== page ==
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Darwin Correspondence Project

From Volney Rattan to Asa Gray   29 March 1880

San Francisco, Cal.,

March 29, 1880.

Dear Doctor Gray,—

I received your letter of the 17th. inst Saturday afternoon (the 27th.) and went immediately out to Lone Mountain where, on a sandy hill side, I found blossoming Megarrhiza climbing over shrubby Quercus agrifolia. Under the vines were germinating seeds growing in almost pure sand. I put a few of the flowers and seeds into a cigar box which is now on its way across the continent.

Having just returned from botanizing near Niles, twenty five miles south of here, I happened to have in my plant case Brodiae-a with forming bulbs, as well as bits of Pellae-a &c, which I thought might be more interesting packing than moss. The two long racemes came from vines on which I could find no fertile flowers. The stem with fertile flowers must have grown from a root whose last year’s growth produced, at least, two of the accompanying seeds. The seeds which have not begun to grow were found in a drift of oak leaves. The germinating seeds were covered to a depth of from one to three inches in sand as is shown by the appearance of the stems. In a few instances the seed was one or two inches to one side of the place where the sprout appeared above ground; but generally the plumule, preceded by the radicle, seems to have been pushed directly downward four to six inches by the elongation of the united cotyledon petioles, and these were split apart by the subsequent upward growth of the plumule. During the Christmas vacation I observed the germination of the same species(?) of Megarrhiza in the Live Oaks of the Mokelumne River on the line of the Central Pacific R.R. None of the dozen or more seeds examined had sprouts more than four inches in length. All the seeds were lying on the surface of the ground (a sandy loam), and were lightly covered with leaves. In every case the sprout went directly down into the ground, and the plumule was found undeveloped near the end of the sprout which showed no signs of splitting. One seed, not so well covered as the rest, had its sprout blackened and wilted by the frost at the surface of the ground, but the underground portion seemed fresh and I doubt not the plumule would have lived. The seeds begin to grow soon after the first heavy rains; and if the plumule appeared as soon as the radicle had obtained a two or three inch hold upon the soil, as is the way with acorns, it would surely be killed by the frosts.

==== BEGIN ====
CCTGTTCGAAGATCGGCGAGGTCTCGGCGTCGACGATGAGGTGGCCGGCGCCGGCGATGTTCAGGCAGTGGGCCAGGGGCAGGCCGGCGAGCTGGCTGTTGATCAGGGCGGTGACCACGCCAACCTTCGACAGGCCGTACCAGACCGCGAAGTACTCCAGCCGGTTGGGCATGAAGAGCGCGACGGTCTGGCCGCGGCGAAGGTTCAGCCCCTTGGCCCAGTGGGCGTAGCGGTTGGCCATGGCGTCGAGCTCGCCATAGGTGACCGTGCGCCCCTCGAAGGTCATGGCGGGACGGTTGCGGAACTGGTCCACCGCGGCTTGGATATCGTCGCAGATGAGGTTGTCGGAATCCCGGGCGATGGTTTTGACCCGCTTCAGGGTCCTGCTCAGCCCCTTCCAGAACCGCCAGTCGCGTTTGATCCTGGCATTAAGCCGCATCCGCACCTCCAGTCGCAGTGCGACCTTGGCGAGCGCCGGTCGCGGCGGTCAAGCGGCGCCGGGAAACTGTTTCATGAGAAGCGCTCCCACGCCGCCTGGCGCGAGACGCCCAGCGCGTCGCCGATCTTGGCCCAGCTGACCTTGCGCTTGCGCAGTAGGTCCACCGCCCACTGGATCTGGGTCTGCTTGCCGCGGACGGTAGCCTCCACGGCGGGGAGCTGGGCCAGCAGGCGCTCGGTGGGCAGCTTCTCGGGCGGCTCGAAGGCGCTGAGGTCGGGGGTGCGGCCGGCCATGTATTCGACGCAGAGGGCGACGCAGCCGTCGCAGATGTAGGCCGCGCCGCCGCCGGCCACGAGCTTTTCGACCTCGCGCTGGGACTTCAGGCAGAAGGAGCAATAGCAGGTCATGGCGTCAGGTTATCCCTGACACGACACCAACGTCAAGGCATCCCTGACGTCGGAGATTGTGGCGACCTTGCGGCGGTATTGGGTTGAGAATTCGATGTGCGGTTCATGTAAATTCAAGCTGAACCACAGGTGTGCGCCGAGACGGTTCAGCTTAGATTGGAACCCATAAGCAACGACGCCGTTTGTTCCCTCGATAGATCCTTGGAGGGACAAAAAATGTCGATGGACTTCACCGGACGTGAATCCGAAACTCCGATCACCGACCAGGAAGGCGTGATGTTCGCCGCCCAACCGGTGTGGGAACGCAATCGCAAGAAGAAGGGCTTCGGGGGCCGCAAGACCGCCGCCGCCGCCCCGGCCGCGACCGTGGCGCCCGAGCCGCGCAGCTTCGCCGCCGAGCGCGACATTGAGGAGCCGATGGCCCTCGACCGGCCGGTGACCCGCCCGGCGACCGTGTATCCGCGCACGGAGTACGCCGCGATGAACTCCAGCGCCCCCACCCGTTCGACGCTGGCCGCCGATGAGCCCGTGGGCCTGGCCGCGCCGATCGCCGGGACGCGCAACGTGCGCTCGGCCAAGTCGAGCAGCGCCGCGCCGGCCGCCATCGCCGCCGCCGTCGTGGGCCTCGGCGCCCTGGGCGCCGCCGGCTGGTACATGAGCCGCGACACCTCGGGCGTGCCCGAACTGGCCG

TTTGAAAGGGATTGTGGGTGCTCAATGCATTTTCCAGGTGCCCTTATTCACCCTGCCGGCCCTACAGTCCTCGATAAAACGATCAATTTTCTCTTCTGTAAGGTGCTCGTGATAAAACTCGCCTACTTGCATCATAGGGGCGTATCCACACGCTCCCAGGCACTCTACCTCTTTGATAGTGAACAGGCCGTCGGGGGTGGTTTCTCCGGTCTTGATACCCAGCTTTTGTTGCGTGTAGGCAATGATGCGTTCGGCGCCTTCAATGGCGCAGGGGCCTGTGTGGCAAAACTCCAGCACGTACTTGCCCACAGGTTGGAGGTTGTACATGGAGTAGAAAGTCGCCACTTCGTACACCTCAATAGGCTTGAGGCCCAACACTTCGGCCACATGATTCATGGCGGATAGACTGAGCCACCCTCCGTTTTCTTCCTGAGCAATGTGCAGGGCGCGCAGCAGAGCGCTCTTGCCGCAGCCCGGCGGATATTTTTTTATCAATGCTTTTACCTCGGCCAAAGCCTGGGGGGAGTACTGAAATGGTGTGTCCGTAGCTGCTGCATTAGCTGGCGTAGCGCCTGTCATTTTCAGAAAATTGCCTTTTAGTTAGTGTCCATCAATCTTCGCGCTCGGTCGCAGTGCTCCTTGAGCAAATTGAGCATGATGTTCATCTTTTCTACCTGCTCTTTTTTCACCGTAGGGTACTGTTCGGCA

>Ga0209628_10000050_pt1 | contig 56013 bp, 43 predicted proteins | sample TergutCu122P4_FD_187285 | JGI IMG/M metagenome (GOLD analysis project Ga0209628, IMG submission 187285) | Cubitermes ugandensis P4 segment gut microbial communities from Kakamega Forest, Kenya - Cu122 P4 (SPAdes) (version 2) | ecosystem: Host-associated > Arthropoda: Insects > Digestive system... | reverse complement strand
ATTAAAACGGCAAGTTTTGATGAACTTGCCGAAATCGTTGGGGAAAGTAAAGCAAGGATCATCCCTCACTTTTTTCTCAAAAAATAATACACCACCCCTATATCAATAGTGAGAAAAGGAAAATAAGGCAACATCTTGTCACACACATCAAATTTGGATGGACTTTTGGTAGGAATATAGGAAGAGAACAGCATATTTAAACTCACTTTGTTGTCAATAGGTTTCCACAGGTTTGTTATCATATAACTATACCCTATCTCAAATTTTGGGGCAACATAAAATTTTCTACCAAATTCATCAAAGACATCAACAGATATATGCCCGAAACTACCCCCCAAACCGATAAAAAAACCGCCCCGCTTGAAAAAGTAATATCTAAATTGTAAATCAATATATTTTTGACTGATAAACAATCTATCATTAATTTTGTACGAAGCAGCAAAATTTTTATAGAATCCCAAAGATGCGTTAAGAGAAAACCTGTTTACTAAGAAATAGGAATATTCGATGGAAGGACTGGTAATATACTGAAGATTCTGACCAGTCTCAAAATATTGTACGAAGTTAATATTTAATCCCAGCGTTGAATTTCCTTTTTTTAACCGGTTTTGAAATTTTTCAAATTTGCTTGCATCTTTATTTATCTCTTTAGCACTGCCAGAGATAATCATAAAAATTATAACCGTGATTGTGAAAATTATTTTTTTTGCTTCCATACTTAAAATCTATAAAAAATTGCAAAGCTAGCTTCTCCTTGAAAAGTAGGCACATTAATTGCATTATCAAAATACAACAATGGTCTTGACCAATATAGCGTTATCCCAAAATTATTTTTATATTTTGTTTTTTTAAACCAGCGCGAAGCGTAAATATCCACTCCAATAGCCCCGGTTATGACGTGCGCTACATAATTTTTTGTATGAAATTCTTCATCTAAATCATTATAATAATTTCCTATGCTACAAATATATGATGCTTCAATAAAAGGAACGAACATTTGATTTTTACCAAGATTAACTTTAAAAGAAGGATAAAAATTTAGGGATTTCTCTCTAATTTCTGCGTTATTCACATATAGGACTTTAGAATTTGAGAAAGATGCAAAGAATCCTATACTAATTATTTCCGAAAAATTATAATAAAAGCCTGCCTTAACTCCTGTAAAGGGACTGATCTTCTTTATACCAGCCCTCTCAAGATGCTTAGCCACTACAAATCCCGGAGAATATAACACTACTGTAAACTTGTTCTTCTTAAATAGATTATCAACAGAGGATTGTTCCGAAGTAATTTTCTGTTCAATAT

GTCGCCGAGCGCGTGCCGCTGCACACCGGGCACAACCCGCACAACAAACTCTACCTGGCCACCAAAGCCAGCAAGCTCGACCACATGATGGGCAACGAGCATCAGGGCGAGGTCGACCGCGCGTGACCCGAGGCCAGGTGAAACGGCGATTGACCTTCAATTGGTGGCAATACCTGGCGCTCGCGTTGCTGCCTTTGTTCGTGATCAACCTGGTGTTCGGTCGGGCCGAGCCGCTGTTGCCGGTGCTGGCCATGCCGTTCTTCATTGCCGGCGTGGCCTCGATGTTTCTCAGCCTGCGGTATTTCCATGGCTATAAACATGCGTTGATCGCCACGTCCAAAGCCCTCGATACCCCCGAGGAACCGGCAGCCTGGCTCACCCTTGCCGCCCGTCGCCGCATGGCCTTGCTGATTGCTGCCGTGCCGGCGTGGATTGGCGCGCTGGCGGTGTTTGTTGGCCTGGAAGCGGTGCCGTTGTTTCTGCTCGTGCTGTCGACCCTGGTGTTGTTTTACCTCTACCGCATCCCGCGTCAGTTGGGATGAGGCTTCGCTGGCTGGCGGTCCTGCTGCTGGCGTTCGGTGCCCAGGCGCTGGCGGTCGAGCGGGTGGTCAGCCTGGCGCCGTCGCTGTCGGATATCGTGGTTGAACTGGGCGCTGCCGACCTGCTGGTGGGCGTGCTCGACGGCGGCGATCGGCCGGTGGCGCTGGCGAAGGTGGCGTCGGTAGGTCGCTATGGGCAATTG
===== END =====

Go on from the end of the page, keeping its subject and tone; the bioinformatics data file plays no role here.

Some seeds which I planted a year ago in a crayon box and another shallow box invariably grew as represented in my botany; i.e., the growth was horizontal and the plumules came up four or five inches away from where the seeds were planted. Possibly the nearness of the bottom of the box—though they did not touch it—caused the sidewise growth. Possibly, too, a downward growing sprout might, when stopped by an obstacle, by its elongation push the cotyledons above ground. I cannot say certainly that the seeds I experimented with last year were of the same species as those I send you, but I think they were. Last summer, for the first I made a little effort to clear up my uncertainties regarding the several species of Megarrhiza but I was not successful. I then determined to begin early this season and study thoroughly. I shall secure seeds from many different localities from vines which shall have previously furnished blossoms and leaves. I shall send you specimens of all I collect.

I shall try to find a bit of root in condition to grow and send it to you.

With this I send a package of Lepidium which puzzles me.

I collected it in San José a week ago. It seems to grow only on alkaline or salt flats. I found the same last year near Antioch. By-the-way I sent you in 1878 a package of Lepidium oxycarpum, Var. Strictum, Wat. of the Cal. Bot. collected in San Francisco. You did not acknowledge its receipt. I had previously sent specimens collected in San Joaquin Co. (Live Oaks) which were considered to be a possible variety of L. Menziesii. Isn’t it a well marked species?

Yours truly | V. Rattan.

Volney Rattan, | Girls’ High School, | San Francisco, | Cal.


Germination of Megarrhiza.

Letter details

Letter no.
Volney Rattan
Asa Gray
Sent from
San Francisco
Source of text
DAR 209.6: 206
Physical description
8pp †(by CD), 2 sketches

Please cite as

Darwin Correspondence Project, “Letter no. 12553,” accessed on 14 December 2017,